I do know two things for sure, though: 1) Don’t use actual lyrics from the songs and 2) Don’t include anything by Nickelback, because nobody is going to buy that shit.

Image of Toxicity
Manufacturer: Post Mortem Press
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Image of The Mind is a Razorblade
Manufacturer: Kraken Press
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Comments

Liam S's picture
Liam S from Manchester, England is reading Gonzo Girl September 5, 2014 - 12:57pm

Nice!

I'm writing a novel about my time working in a supermarket, so I've compiled a soundtrack of all the songs I've heard played over the store's radio/intercom. 

L.W. Flouisa's picture
L.W. Flouisa from Tennessee is reading More Murakami September 5, 2014 - 9:04pm

I find it interesting you did it per chapter. Something to consider.

I might have to try a handwritten version. Of course I have sheet music from songs I've written I might use as well. I might try that again, if I can get finale songwriter.

Chacron's picture
Chacron from England, South Coast is reading Fool's Assassin by Robin Hobb September 6, 2014 - 3:30am

I became obsessed with doing this sort of thing, except I do very long chapters so I tend to use more than one song per chapter, and I always ended up mixing the playlist up because the songs sounded crap in chapter order, and often they wouldn't be a perfect match to my story anyway. The playlists wound up being music that inspired certain sections rather than retelling the exact story. 

I once tried making a list that did tell the story, and used music I thought that character would listen to. That was damn hard, and I ended up having to use a couple of tracks my protagonist would have hated, but maybe that was the point. It's not all about what people like.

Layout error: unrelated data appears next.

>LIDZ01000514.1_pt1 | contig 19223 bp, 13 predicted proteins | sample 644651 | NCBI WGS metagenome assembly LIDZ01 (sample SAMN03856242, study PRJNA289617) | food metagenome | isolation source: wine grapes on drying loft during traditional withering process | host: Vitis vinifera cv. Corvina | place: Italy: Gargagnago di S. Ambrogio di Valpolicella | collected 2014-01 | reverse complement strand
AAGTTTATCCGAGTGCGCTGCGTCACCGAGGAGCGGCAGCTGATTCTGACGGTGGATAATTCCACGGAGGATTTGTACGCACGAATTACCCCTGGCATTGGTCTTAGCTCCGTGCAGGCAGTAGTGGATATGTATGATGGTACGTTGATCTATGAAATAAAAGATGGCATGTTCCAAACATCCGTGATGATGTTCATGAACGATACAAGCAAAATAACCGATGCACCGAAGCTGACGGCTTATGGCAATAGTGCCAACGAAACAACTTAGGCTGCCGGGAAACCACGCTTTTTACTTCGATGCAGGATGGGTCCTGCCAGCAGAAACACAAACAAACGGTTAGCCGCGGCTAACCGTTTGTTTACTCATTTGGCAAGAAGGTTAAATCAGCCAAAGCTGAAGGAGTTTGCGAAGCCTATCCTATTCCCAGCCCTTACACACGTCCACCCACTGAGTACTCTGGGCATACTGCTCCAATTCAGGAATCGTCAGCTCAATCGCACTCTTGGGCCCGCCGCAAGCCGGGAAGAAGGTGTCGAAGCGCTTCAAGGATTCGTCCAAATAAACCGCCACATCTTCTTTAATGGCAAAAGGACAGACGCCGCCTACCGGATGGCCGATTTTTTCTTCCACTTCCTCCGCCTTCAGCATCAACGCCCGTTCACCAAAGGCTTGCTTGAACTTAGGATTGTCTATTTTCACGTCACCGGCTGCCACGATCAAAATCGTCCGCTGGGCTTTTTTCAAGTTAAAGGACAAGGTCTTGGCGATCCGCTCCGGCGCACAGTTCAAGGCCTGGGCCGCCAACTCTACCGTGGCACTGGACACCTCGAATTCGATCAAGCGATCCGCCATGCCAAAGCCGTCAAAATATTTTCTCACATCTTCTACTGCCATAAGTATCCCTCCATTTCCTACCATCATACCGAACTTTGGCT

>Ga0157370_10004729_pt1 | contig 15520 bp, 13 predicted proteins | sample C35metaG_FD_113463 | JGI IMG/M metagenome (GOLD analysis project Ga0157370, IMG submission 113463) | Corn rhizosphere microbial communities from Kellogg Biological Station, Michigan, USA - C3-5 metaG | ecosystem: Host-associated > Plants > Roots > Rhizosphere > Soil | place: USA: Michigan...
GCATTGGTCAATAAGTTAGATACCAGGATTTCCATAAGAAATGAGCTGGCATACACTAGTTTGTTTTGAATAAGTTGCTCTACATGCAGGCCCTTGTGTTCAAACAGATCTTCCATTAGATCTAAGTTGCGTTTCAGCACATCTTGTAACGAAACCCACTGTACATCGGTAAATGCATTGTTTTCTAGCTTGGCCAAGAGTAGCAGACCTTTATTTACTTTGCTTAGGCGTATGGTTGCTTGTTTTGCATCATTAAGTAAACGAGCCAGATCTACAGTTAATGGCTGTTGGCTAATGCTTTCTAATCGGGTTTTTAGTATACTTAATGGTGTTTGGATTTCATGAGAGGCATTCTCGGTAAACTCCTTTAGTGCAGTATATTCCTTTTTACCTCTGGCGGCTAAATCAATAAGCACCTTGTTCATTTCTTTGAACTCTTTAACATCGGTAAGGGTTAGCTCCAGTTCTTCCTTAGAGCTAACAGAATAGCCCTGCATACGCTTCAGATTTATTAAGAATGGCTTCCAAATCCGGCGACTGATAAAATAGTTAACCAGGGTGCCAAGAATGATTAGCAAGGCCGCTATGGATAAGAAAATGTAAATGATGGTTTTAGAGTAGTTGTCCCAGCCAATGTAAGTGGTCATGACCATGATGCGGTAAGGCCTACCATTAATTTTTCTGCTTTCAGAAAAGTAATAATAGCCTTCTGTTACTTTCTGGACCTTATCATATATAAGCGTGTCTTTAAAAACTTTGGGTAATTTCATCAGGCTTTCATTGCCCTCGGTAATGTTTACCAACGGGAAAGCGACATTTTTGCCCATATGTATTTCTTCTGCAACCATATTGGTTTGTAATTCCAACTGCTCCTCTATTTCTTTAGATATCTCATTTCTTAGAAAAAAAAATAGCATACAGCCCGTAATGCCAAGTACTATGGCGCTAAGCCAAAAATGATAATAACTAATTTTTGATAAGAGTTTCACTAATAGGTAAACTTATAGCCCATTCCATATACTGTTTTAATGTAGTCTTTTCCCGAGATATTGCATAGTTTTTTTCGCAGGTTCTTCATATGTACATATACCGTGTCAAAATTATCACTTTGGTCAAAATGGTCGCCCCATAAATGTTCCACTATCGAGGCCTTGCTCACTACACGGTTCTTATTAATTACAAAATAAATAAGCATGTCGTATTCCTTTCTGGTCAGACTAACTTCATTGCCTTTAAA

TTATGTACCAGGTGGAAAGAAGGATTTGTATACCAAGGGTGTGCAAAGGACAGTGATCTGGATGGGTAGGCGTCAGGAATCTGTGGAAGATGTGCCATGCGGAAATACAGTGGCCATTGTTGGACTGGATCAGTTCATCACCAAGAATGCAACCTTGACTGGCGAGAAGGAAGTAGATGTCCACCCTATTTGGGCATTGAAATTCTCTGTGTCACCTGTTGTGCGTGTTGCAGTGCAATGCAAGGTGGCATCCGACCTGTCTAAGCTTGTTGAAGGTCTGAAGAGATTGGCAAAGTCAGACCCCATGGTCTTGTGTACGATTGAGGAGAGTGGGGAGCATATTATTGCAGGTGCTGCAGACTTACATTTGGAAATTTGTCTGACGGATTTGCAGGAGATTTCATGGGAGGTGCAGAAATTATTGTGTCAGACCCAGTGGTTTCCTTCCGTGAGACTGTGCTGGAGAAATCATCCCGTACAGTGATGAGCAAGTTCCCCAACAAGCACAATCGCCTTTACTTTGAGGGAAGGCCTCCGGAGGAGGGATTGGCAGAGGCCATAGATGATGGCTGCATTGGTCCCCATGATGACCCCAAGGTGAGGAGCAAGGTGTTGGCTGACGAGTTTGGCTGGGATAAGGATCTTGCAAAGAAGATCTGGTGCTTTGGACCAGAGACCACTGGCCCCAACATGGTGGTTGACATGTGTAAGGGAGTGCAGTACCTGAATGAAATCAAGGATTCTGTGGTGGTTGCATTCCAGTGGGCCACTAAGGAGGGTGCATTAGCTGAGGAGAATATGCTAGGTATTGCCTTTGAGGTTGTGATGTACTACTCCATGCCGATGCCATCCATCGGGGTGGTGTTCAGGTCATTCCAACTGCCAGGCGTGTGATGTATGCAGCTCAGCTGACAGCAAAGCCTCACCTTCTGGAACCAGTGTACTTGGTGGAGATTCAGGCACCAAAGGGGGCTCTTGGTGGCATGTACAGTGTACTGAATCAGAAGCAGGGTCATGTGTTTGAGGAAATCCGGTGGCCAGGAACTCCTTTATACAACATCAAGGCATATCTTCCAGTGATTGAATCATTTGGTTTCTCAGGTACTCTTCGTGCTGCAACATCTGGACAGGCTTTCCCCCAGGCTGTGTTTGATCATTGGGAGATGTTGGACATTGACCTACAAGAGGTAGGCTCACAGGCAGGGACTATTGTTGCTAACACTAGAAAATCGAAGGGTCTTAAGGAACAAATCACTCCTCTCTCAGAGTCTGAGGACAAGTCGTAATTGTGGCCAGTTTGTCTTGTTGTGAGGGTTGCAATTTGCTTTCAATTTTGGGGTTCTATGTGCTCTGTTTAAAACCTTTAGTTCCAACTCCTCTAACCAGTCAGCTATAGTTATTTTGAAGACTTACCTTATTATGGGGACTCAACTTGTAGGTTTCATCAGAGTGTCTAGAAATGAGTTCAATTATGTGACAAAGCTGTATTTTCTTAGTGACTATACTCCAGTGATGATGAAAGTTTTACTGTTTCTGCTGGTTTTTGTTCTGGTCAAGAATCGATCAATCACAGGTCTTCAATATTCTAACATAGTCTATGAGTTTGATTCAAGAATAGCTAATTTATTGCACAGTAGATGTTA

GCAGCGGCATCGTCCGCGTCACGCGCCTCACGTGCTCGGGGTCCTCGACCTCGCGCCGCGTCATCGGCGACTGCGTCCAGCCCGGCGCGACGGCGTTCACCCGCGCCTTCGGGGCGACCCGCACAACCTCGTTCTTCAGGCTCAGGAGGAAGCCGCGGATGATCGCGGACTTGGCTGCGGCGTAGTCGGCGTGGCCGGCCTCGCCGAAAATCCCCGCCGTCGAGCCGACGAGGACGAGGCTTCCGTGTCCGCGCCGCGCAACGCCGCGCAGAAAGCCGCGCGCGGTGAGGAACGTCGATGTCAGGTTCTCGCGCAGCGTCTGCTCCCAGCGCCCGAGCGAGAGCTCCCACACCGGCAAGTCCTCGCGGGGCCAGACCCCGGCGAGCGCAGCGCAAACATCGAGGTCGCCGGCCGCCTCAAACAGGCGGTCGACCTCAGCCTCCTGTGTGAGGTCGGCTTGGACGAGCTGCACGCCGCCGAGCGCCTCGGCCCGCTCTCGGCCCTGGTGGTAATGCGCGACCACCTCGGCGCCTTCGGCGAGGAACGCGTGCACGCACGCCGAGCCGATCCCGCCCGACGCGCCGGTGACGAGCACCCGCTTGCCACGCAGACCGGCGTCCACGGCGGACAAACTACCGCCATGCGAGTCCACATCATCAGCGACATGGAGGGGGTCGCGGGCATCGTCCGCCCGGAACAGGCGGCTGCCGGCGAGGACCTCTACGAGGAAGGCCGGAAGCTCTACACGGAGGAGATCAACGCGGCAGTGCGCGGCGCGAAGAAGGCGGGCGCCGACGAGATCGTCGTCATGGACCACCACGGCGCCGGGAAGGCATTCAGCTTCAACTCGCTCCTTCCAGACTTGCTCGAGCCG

Dino Parenti's picture
Dino Parenti from Los Angeles is reading Everything He Gets His Hands On September 6, 2014 - 8:09am

I'm working on tightening up my short story collection, and along with a small illustration I plan to include under each title, I think I might include a song for each story. Thanks for the inspiration!

L.W. Flouisa's picture
L.W. Flouisa from Tennessee is reading More Murakami September 6, 2014 - 1:12pm

I've considered coupling this with a chapter-by-chapter outline. I'm just unsure how to do it, as it's one of those multiple narratives I'm wanting to do.

Jay Jordan Hawke's picture
Jay Jordan Hawke September 7, 2014 - 9:38am

Modest Mouse!!!

Ghostword's picture
Ghostword from Cornwall is reading An Accident of Stars by Foz Meadows September 8, 2014 - 12:58pm

I'm in two minds about this, on one hand it does sound like an intreasting and fun thing to do.  

On the otherhand, there is the worry that you'll select what might be popular instead of what you like.  I admit my tastes are in the minority here or would go all over the place.   Also, what happens if you select the track, then you have to change the chapter.  Do you then have to go back and change the song as well?

SammyB's picture
SammyB from Las Vegas is reading currently too many to list September 9, 2014 - 7:40pm

Thank you, for introducing me to Cloud Cult and The Red Paintings. I just spent some time on YouTube checking them out, and I love them.

I build soundtracks as well, but not in the same way. Sometimes a song will give me the idea for the story/characters and be the starting point for the entire creation of the work. Other times, I will hear a song that reminds me of the characters/story, and I'll add it to a playlist in iTunes. While I'm writing or editing, I listen to the playlists to bring back the emotions I associate with the specific songs. However, I've recently discovered that I have some non-project related music that I enjoy writing to regardless. My favorite, at the moment, is Kodaline's album In a Perfect World and The Head and the Heart's album Let's Be Still. When I did NaNoWriMo in 2012, Fm Radio's album Out of the Blue influenced my writing and became the unofficial soundtrack. Then I went to the Rockabilly convention, Viva Las Vegas, and suddenly that music took on a pivotal role in my project. My music taste is, um, ecclectic.

FoxyLenz's picture
FoxyLenz from Shangri -L.I is reading Mists of Avalon September 10, 2014 - 12:43pm

Spotify is great for this, its a free/sharable way to build cool book soundtracks